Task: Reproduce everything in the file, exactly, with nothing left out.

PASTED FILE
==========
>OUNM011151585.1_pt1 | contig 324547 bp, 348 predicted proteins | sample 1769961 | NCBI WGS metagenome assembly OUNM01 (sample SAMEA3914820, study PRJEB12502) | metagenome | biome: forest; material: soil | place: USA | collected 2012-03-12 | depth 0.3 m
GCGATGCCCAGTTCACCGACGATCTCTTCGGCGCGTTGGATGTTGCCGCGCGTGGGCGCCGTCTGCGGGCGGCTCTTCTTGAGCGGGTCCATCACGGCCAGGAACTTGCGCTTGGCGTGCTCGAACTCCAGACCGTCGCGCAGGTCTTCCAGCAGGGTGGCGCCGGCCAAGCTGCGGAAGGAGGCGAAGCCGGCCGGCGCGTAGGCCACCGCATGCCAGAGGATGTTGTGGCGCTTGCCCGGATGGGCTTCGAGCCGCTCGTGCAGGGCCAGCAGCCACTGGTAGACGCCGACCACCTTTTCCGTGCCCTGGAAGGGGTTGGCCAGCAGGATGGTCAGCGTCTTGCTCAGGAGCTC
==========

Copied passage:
>OUNM011151585.1_pt1 | contig 324547 bp, 348 predicted proteins | sample 1769961 | NCBI WGS metagenome assembly OUNM01 (sample SAMEA3914820, study PRJEB12502) | metagenome | biome: forest; material: soil | place: USA | collected 2012-03-12 | depth 0.3 m
GCGATGCCCAGTTCACCGACGATCTCTTCGGCGCGTTGGATGTTGCCGCGCGTGGGCGCCGTCTGCGGGCGGCTCTTCTTGAGCGGGTCCATCACGGCCAGGAACTTGCGCTTGGCGTGCTCGAACTCCAGACCGTCGCGCAGGTCTTCCAGCAGGGTGGCGCCGGCCAAGCTGCGGAAGGAGGCGAAGCCGGCCGGCGCGTAGGCCACCGCATGCCAGAGGATGTTGTGGCGCTTGCCCGGATGGGCTTCGAGCCGCTCGTGCAGGGCCAGCAGCCACTGGTAGACGCCGACCACCTTTTCCGTGCCCTGGAAGGGGTTGGCCAGCAGGATGGTCAGCGTCTTGCTCAGGAGCTC